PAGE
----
The liberal temperament has more to do with psychology than with politics or morality. “Liberalism” in this meaning of the term seeks to include rather than to exclude, to accept rather than to censor, to respect rather than to stigmatize, to welcome rather than reject, to be generous and appreciative rather than stingy and mean. Temperamentally, liberals are impatient with arguments rooted in fear and selfprotection. They tend to see the past’s improvements in the human condition as reason for anticipating continued improvement in the future. To be sure, liberals recognize that evil can lurk in the hearts of men and women and that some political systems—by definition, illiberal ones—have been evil in the extreme. But they hold that the existence of the bad does not make impossible the realization of the good. On the contrary, the fact that some societies lack liberalism’s generosity of spirit is all the more reason for liberals to insist on reform, not only in the public and political sense but in the private and human one.

As was true of liberal proceduralism, temperamental liberalism is trans-ideological. (…) Temperamentally speaking, liberalism is not defined by the positions one takes, but by the spirit in which they are taken.

* * *

By Alan Wolfe from The Future of Liberalism (2010).

Emphasis in the original. I have tried to strip this quotation from criticism and superfluous examples in order to shift the focus towards the “ways of defining liberalism”.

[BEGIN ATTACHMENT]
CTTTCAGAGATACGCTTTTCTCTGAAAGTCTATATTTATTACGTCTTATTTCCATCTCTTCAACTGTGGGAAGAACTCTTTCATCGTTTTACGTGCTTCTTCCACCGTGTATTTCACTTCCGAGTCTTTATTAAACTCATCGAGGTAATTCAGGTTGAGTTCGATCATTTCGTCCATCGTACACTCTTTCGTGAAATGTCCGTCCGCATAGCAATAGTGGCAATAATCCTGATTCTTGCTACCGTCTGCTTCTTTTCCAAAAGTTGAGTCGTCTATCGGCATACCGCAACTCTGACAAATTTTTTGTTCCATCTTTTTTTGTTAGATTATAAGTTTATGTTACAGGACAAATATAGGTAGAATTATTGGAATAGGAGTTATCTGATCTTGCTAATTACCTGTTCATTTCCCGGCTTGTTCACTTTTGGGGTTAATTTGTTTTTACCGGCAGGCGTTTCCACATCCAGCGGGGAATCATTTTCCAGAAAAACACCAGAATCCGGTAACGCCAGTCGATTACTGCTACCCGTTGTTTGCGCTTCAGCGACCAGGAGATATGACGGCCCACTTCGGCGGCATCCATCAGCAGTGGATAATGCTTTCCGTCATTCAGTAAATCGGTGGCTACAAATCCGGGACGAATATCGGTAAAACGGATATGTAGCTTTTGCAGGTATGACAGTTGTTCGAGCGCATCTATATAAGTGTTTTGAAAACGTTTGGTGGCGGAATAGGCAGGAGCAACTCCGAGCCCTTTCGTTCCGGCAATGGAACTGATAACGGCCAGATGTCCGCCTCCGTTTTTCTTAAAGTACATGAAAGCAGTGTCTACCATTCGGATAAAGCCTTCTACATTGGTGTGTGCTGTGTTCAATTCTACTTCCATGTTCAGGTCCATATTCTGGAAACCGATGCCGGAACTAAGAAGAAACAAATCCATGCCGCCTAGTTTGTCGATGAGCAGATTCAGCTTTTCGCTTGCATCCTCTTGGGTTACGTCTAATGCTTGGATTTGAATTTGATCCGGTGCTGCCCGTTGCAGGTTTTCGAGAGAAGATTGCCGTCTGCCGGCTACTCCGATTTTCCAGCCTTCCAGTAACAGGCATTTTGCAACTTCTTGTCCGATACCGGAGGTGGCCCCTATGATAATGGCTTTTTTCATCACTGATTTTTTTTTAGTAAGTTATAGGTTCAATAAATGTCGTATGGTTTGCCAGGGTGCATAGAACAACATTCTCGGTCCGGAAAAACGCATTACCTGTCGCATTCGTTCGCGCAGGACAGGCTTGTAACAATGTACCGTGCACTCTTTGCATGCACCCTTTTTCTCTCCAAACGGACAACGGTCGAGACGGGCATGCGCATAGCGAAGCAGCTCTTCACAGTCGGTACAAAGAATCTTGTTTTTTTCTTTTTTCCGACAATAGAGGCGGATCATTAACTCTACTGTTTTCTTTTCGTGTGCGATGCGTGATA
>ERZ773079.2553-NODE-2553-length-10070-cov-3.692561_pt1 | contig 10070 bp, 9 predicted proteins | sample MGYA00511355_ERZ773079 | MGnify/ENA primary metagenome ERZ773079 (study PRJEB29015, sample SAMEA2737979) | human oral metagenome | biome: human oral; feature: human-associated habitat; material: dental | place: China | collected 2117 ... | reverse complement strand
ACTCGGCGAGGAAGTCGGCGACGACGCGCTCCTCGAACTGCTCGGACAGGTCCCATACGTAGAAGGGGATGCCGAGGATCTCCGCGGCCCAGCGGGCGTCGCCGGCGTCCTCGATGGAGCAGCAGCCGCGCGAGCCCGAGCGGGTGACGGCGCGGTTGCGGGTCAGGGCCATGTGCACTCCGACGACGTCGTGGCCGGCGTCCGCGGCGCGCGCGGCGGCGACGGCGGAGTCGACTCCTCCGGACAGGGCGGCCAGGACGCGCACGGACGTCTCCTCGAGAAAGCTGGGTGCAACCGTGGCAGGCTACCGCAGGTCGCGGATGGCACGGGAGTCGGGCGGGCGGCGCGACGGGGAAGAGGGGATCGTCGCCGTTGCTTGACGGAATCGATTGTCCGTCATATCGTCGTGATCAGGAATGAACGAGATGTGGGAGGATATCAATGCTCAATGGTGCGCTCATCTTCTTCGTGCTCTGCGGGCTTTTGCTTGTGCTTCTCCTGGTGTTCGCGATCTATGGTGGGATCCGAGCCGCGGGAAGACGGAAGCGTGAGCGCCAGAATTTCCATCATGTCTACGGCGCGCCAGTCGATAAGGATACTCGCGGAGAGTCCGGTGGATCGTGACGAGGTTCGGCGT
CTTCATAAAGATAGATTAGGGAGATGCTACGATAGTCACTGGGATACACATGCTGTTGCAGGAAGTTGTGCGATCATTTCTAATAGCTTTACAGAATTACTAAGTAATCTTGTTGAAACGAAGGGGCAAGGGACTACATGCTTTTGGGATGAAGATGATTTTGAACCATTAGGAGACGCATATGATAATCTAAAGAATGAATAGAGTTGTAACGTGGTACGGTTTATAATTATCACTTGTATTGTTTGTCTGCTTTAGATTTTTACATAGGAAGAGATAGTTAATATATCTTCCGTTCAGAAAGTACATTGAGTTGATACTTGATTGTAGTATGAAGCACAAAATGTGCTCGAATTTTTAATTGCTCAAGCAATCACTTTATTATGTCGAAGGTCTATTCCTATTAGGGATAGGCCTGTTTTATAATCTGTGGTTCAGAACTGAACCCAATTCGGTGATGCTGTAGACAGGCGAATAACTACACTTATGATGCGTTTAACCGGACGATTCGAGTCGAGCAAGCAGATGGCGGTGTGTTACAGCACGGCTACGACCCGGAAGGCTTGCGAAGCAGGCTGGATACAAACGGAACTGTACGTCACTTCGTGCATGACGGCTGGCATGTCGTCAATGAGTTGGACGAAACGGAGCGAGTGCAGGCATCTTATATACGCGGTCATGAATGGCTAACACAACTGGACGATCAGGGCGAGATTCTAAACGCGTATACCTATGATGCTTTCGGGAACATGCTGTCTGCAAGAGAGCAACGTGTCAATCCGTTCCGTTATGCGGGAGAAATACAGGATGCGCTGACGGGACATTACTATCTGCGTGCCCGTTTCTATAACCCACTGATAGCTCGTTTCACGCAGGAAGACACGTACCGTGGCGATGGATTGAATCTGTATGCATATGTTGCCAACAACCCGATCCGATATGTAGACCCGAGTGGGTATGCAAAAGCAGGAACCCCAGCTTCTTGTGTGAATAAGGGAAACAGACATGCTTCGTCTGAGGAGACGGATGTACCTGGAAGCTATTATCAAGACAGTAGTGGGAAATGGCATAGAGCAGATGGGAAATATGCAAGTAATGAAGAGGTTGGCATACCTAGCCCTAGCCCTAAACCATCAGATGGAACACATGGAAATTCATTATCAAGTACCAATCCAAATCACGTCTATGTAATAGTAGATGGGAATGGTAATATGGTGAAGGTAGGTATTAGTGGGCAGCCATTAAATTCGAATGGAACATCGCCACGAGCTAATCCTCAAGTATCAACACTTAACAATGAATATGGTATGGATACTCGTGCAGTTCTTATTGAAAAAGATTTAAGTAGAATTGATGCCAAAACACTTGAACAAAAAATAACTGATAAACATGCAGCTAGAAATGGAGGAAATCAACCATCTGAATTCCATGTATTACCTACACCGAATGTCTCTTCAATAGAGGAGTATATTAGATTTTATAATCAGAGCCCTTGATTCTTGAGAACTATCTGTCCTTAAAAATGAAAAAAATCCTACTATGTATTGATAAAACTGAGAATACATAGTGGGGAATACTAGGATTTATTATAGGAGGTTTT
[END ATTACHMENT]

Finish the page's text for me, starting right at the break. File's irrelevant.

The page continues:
Article 9: Some remarks on the Catalan question

The Catalan question has starkly divided European politics in recent weeks. On the one hand, there are those who insist on the rule of law, constitutionality and anti-separatism. On the other, there are those sympathetic to self-determination, participatory democracy and regionalism.


However, we are not just dealing with different positions on this specific issue. The Catalan question illustrates a deeper divide in European politics between liberals on the one hand and radicals on the other. In a sense these are misnomers. Those called “liberals” here will include people who in no way are affiliated with liberal parties and the “radicals” will also describe some Christian democrats and other centrists and conservatives. Let me therefore clarify that these labels do not describe self-identified camps, but tendencies in European politics.